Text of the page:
A trade dress is the commercial image, look and feel, of a product or service that identifies its source and distinguishes it from others.
It can consist of size, shape, colour, texture, etc. as long as its elements are not functional and may include, for instance, the design or packaging of a product or the decoration or environment in which services are provided.
An original look and feel can be a great selling point for a product or service as well as an easy way for costumers to recognize a trademark without having to look at its name. This originality should be protected to prevent a trade dress from being copied or infringed by third parties.
Trade dress may afford protection as trademark, design and/or copyright depending on the jurisdiction. Taking into consideration the EU legislation:
- Trademarks offer a stronger and, in principle, endless protection since they are renewable for an unlimited period. Moreover, disclosure or pre-publication are not an issue for their registration and their relevant public is the average consumer instead of an informed user of the designs. However, it may be difficult to obtain their registration since a trade dress has to be inherently distinctive or have acquired distinctiveness through its use.
- Registered designs will only be an option in case they are filed before the trade dress becomes public, or within the first year after its disclosure. Therefore, the trade dress owner will have to look carefully in advance at what they want to protect and how. Obtaining their registration is not as demanding as obtaining the registration of a EU trademark since there is no need to proof their distinctiveness.
- Copyrights have the benefit of being automatic and no registration is required although it is crucial to properly document the design process and ensure that the copyright is transferred or licensed to the right party.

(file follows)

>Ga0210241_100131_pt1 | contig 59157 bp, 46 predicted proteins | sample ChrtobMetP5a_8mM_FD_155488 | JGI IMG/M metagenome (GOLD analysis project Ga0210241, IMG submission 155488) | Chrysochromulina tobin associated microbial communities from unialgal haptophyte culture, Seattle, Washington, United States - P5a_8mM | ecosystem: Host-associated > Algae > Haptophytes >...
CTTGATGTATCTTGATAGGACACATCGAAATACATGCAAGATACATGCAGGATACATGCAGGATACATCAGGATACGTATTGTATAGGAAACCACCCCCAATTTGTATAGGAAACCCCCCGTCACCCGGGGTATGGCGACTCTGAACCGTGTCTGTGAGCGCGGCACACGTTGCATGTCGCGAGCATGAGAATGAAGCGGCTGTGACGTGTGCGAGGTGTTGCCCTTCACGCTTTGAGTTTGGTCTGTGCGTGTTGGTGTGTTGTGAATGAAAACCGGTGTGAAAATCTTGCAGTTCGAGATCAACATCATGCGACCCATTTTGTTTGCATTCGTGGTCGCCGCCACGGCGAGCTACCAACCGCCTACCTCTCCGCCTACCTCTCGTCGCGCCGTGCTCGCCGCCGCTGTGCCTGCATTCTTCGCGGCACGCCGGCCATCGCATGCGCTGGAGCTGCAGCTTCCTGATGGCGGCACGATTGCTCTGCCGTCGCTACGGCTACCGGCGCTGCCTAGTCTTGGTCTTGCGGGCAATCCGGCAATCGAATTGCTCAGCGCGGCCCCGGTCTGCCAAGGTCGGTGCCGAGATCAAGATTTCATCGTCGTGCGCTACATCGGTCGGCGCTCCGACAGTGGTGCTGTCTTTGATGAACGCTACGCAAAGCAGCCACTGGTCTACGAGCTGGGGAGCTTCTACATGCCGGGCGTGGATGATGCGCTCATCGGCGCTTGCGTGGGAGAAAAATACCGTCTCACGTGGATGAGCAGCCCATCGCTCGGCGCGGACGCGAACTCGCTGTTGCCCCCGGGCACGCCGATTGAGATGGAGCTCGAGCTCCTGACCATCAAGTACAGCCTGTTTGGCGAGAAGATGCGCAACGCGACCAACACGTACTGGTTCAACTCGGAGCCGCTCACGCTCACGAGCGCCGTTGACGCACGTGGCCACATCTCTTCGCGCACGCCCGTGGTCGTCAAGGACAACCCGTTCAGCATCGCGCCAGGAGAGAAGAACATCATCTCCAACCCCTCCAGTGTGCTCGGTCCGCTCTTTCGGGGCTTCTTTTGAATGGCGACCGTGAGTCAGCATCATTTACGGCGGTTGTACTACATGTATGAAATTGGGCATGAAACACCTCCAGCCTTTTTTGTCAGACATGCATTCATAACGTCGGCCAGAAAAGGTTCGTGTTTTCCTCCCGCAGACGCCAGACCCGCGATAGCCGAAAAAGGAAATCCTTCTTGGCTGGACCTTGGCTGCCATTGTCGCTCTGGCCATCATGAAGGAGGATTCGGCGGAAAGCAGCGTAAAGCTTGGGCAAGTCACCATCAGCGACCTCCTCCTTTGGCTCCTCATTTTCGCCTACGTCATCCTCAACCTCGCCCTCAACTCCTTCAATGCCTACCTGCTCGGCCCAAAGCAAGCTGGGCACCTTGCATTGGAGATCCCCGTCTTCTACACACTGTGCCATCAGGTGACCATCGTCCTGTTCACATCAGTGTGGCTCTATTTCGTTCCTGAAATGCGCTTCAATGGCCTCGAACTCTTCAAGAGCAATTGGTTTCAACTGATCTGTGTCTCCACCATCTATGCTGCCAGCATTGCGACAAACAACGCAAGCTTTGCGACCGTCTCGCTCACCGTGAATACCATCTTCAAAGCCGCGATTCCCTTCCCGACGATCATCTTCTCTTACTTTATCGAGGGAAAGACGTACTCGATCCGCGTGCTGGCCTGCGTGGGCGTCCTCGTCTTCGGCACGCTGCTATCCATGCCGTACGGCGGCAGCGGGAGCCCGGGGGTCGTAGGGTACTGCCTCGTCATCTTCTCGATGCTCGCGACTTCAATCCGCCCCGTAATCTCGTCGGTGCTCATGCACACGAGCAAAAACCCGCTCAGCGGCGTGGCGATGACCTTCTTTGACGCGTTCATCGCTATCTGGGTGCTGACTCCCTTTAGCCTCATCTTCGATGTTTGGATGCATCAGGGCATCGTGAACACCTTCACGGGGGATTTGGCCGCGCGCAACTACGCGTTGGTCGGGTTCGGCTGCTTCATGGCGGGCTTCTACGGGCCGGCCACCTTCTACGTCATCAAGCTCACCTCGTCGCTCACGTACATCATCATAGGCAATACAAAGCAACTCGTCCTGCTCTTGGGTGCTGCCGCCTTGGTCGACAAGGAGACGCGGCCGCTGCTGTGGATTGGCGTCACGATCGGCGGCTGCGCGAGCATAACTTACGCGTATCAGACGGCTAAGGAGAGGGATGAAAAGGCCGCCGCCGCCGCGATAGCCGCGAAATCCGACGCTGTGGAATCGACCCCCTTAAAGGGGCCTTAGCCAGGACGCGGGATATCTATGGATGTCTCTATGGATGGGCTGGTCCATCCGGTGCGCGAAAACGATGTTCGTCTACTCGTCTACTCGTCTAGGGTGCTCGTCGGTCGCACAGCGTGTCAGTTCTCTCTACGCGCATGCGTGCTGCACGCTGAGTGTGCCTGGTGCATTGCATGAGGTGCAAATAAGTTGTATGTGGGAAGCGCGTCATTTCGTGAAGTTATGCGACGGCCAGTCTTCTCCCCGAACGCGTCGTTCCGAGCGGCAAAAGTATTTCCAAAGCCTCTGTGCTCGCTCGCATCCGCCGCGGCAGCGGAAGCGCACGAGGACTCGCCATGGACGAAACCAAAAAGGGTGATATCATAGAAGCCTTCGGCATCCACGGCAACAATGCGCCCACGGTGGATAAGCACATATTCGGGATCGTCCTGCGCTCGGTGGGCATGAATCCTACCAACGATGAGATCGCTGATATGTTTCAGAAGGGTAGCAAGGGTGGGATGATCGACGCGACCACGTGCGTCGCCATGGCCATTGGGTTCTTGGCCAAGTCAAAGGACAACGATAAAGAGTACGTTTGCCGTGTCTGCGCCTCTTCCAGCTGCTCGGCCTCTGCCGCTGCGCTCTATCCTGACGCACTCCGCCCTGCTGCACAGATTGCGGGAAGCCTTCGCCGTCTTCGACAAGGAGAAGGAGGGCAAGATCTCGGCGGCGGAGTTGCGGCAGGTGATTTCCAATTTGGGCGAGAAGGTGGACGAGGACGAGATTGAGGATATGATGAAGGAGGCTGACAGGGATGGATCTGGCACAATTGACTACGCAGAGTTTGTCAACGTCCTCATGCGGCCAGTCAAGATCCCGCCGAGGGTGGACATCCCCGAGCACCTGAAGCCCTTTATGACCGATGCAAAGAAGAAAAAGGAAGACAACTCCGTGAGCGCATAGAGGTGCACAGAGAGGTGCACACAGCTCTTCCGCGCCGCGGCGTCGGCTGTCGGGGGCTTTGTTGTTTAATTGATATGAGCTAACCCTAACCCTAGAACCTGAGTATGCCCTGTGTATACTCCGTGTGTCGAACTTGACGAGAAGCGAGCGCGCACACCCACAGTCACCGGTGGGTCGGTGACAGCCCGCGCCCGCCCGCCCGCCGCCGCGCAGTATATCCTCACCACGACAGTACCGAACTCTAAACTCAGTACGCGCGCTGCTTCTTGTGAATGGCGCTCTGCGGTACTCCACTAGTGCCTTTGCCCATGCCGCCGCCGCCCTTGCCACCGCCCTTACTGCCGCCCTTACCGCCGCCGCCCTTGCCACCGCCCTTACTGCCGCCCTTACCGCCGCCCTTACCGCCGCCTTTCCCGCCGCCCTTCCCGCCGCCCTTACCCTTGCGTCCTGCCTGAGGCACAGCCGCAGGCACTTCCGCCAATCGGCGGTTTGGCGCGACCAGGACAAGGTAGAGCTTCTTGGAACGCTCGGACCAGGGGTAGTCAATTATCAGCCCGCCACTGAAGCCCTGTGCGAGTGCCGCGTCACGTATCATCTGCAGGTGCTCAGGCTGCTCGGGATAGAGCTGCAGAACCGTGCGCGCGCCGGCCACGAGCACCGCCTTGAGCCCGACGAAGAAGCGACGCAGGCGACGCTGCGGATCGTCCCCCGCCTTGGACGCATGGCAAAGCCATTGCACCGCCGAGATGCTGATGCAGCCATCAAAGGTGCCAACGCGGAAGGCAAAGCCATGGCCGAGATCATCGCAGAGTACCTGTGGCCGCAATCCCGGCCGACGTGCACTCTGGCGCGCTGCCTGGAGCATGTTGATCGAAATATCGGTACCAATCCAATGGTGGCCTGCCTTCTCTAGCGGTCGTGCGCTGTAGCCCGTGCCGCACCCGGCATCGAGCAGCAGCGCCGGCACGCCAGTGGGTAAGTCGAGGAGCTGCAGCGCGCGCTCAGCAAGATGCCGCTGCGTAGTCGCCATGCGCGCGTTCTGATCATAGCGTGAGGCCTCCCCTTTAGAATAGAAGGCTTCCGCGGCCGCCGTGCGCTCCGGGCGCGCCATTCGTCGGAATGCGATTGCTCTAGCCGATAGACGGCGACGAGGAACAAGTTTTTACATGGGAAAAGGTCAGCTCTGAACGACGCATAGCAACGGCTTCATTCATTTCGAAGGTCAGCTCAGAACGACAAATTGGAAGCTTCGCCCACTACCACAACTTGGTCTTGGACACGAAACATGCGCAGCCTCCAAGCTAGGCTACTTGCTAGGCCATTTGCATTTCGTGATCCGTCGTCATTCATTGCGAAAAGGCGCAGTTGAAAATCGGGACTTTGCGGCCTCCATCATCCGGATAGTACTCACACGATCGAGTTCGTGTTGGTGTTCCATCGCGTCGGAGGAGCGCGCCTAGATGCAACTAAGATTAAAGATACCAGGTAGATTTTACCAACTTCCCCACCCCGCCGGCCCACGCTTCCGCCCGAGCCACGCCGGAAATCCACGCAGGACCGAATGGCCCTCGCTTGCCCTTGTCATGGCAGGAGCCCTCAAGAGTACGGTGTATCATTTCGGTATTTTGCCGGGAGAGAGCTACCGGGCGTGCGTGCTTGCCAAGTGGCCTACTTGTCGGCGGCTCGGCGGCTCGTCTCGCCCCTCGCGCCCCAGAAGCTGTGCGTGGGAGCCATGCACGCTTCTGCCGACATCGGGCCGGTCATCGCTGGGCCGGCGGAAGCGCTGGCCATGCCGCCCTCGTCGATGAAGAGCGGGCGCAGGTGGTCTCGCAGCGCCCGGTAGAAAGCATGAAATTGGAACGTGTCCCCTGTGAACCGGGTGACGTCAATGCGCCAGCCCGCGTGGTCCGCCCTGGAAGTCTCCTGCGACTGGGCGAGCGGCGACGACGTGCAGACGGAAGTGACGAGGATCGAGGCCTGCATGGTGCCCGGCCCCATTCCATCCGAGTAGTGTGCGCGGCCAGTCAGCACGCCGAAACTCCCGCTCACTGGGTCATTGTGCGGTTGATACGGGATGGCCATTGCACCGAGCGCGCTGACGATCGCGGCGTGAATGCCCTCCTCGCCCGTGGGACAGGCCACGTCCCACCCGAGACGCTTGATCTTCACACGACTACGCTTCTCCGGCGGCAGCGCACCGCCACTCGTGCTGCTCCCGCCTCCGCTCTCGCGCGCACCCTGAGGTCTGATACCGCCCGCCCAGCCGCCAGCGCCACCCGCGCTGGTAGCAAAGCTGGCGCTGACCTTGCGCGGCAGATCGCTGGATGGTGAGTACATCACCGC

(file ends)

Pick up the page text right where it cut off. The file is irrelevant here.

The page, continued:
Let’s see what other parties have done to protect their trade dresses:
Some years ago, APPLE INC obtained the registration in the US of a 3D trademark depicting their iconic store design
for “retail store services featuring computers, computer software, computer peripherals, mobile phones, consumer electronics and related accessories and demonstrations of products relating thereto” in class 35 and decided to extend its protection internationally under the Madrid Agreement. International trademark no. 1060321 faced several obstacles but was granted in Benelux, China, Spain, France, UK, Israel, Italy, Monaco and Poland.
PARFOIS filed various views of its stores as a Community design (RCD):
that survived invalidity attacks at the EUIPO Boards of Appeal based on earlier store designs since the Office considered that the PARFOIS designs were both novel and had individual character.
The Dutch high-end shoe retailer SHOEBALOO prides itself on showcasing its collections in unique stores with a distinctive look and feel. For two of its stores, the firm designed a wall layout inspired by the American Antelope Canyons.
After the stores’ launch, the Belgian company INVERT opened a shoe store in Antwerp with a similar interior design. SHOEBALOO brought the case before the District Court of The Hague, which concluded that, in light of the design heritage, the particular combination of features incorporated in the SHOEBALOO store design merits copyright protection.
If you think your look and feel is original and deserves protection under IP rights, we’ll be glad to assist you.
Article by Menchu Pérez